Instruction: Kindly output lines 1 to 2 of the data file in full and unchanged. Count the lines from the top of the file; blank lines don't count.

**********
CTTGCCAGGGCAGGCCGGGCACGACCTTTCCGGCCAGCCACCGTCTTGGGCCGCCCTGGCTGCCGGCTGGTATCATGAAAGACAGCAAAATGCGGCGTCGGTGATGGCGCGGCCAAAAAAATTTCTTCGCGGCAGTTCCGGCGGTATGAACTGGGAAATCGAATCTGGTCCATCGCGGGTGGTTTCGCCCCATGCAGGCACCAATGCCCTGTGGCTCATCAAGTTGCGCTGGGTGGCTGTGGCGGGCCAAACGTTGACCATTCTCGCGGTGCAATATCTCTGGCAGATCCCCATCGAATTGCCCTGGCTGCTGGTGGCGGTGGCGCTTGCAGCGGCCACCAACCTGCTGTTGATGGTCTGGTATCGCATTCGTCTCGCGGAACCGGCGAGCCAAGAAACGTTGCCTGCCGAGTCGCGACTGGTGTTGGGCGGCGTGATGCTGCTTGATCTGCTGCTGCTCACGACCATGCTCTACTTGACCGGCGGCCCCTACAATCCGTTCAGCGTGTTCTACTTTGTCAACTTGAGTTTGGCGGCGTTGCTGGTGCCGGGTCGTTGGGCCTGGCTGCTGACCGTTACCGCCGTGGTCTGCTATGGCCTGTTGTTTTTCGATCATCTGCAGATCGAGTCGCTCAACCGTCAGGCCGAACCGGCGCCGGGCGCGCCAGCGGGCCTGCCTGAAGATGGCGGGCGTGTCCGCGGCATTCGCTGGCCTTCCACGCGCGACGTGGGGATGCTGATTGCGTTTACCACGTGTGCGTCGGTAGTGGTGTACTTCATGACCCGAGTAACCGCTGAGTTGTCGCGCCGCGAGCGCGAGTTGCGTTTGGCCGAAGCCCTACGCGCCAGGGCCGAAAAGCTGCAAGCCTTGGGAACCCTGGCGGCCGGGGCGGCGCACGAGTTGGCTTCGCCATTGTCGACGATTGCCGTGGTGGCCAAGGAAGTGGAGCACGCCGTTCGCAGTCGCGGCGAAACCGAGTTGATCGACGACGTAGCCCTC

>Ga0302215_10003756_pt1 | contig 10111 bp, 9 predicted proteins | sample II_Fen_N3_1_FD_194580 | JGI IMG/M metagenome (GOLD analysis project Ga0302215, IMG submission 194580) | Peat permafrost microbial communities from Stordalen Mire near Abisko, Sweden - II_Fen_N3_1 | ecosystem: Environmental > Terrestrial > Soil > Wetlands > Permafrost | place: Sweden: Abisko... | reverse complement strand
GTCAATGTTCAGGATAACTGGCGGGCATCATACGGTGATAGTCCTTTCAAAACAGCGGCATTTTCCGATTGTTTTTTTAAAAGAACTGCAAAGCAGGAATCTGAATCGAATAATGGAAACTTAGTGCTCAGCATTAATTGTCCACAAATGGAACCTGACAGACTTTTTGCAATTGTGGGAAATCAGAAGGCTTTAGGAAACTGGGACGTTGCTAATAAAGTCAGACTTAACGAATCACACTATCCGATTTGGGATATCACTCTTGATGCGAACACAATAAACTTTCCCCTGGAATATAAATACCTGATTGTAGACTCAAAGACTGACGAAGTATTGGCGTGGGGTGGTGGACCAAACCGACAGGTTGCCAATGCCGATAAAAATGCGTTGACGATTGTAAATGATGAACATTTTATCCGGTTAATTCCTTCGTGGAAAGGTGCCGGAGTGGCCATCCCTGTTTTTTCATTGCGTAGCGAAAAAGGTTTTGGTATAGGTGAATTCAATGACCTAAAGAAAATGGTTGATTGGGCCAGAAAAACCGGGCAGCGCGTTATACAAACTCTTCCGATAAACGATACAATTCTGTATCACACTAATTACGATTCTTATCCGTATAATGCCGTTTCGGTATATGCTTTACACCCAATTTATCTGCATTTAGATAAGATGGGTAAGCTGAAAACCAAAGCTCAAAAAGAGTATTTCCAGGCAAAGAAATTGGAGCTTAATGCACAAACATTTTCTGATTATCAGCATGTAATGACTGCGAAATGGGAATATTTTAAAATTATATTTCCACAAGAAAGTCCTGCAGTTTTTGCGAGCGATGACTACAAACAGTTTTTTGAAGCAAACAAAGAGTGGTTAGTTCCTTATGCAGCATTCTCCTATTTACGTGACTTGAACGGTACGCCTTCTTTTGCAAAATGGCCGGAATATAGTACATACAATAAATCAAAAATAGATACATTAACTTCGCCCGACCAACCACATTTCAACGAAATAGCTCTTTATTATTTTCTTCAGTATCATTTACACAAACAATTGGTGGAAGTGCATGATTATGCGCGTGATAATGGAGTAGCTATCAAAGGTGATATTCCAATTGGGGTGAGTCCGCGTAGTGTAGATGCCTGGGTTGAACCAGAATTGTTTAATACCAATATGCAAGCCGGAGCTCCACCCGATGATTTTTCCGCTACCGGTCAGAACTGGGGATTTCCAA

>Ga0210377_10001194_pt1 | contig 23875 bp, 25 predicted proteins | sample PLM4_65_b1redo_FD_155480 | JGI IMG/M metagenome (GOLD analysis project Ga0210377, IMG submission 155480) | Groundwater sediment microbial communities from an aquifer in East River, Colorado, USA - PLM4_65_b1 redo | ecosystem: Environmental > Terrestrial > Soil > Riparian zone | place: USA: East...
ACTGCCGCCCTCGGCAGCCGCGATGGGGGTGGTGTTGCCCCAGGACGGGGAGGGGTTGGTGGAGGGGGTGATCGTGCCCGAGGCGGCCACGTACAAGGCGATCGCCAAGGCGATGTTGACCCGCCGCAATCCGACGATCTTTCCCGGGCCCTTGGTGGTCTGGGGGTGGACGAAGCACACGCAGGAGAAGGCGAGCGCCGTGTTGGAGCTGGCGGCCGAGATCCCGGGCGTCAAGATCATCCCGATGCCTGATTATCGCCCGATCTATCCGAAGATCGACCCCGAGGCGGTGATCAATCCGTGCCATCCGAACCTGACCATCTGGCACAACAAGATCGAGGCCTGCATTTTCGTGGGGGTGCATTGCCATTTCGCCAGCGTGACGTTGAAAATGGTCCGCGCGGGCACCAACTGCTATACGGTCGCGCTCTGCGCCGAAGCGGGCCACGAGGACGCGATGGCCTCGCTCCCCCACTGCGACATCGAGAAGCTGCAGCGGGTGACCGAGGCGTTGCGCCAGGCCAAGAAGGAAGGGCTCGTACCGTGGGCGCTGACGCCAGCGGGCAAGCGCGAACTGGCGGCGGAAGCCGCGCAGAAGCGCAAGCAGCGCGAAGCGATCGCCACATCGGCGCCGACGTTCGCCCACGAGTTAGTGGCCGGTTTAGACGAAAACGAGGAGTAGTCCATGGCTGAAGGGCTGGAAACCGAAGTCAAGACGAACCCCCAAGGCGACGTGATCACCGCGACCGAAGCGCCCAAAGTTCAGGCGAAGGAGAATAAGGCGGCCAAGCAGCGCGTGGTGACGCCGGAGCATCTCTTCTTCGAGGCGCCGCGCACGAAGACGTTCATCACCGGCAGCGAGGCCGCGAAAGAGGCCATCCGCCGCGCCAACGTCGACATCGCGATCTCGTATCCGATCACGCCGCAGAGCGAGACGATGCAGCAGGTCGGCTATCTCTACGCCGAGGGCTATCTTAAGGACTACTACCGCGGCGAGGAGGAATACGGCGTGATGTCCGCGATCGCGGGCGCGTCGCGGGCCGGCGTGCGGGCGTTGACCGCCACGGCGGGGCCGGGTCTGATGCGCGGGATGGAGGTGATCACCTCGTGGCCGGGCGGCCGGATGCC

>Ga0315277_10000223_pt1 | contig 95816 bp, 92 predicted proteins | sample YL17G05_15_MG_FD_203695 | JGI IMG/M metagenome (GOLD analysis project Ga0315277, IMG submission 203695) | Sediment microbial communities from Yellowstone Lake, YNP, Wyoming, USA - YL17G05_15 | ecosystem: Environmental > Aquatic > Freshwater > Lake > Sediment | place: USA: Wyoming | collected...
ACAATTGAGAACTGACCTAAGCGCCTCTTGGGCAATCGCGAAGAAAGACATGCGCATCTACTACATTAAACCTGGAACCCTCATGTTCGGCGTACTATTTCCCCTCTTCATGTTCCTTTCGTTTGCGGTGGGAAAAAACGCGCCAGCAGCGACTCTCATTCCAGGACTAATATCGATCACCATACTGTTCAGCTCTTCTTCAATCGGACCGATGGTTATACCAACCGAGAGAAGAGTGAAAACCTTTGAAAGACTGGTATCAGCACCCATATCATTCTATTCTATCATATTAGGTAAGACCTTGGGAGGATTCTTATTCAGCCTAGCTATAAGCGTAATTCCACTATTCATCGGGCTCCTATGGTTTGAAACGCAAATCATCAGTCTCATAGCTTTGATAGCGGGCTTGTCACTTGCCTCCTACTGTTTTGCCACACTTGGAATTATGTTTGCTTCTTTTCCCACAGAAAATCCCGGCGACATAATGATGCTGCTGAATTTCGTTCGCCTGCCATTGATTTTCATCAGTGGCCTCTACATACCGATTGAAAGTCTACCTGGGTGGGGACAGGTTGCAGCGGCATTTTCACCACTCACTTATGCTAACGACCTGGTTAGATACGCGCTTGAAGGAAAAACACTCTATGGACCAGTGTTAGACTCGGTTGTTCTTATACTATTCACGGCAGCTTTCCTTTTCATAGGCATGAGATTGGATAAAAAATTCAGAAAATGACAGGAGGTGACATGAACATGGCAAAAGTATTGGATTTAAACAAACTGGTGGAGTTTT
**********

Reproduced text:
CTTGCCAGGGCAGGCCGGGCACGACCTTTCCGGCCAGCCACCGTCTTGGGCCGCCCTGGCTGCCGGCTGGTATCATGAAAGACAGCAAAATGCGGCGTCGGTGATGGCGCGGCCAAAAAAATTTCTTCGCGGCAGTTCCGGCGGTATGAACTGGGAAATCGAATCTGGTCCATCGCGGGTGGTTTCGCCCCATGCAGGCACCAATGCCCTGTGGCTCATCAAGTTGCGCTGGGTGGCTGTGGCGGGCCAAACGTTGACCATTCTCGCGGTGCAATATCTCTGGCAGATCCCCATCGAATTGCCCTGGCTGCTGGTGGCGGTGGCGCTTGCAGCGGCCACCAACCTGCTGTTGATGGTCTGGTATCGCATTCGTCTCGCGGAACCGGCGAGCCAAGAAACGTTGCCTGCCGAGTCGCGACTGGTGTTGGGCGGCGTGATGCTGCTTGATCTGCTGCTGCTCACGACCATGCTCTACTTGACCGGCGGCCCCTACAATCCGTTCAGCGTGTTCTACTTTGTCAACTTGAGTTTGGCGGCGTTGCTGGTGCCGGGTCGTTGGGCCTGGCTGCTGACCGTTACCGCCGTGGTCTGCTATGGCCTGTTGTTTTTCGATCATCTGCAGATCGAGTCGCTCAACCGTCAGGCCGAACCGGCGCCGGGCGCGCCAGCGGGCCTGCCTGAAGATGGCGGGCGTGTCCGCGGCATTCGCTGGCCTTCCACGCGCGACGTGGGGATGCTGATTGCGTTTACCACGTGTGCGTCGGTAGTGGTGTACTTCATGACCCGAGTAACCGCTGAGTTGTCGCGCCGCGAGCGCGAGTTGCGTTTGGCCGAAGCCCTACGCGCCAGGGCCGAAAAGCTGCAAGCCTTGGGAACCCTGGCGGCCGGGGCGGCGCACGAGTTGGCTTCGCCATTGTCGACGATTGCCGTGGTGGCCAAGGAAGTGGAGCACGCCGTTCGCAGTCGCGGCGAAACCGAGTTGATCGACGACGTAGCCCTC

>Ga0302215_10003756_pt1 | contig 10111 bp, 9 predicted proteins | sample II_Fen_N3_1_FD_194580 | JGI IMG/M metagenome (GOLD analysis project Ga0302215, IMG submission 194580) | Peat permafrost microbial communities from Stordalen Mire near Abisko, Sweden - II_Fen_N3_1 | ecosystem: Environmental > Terrestrial > Soil > Wetlands > Permafrost | place: Sweden: Abisko... | reverse complement strand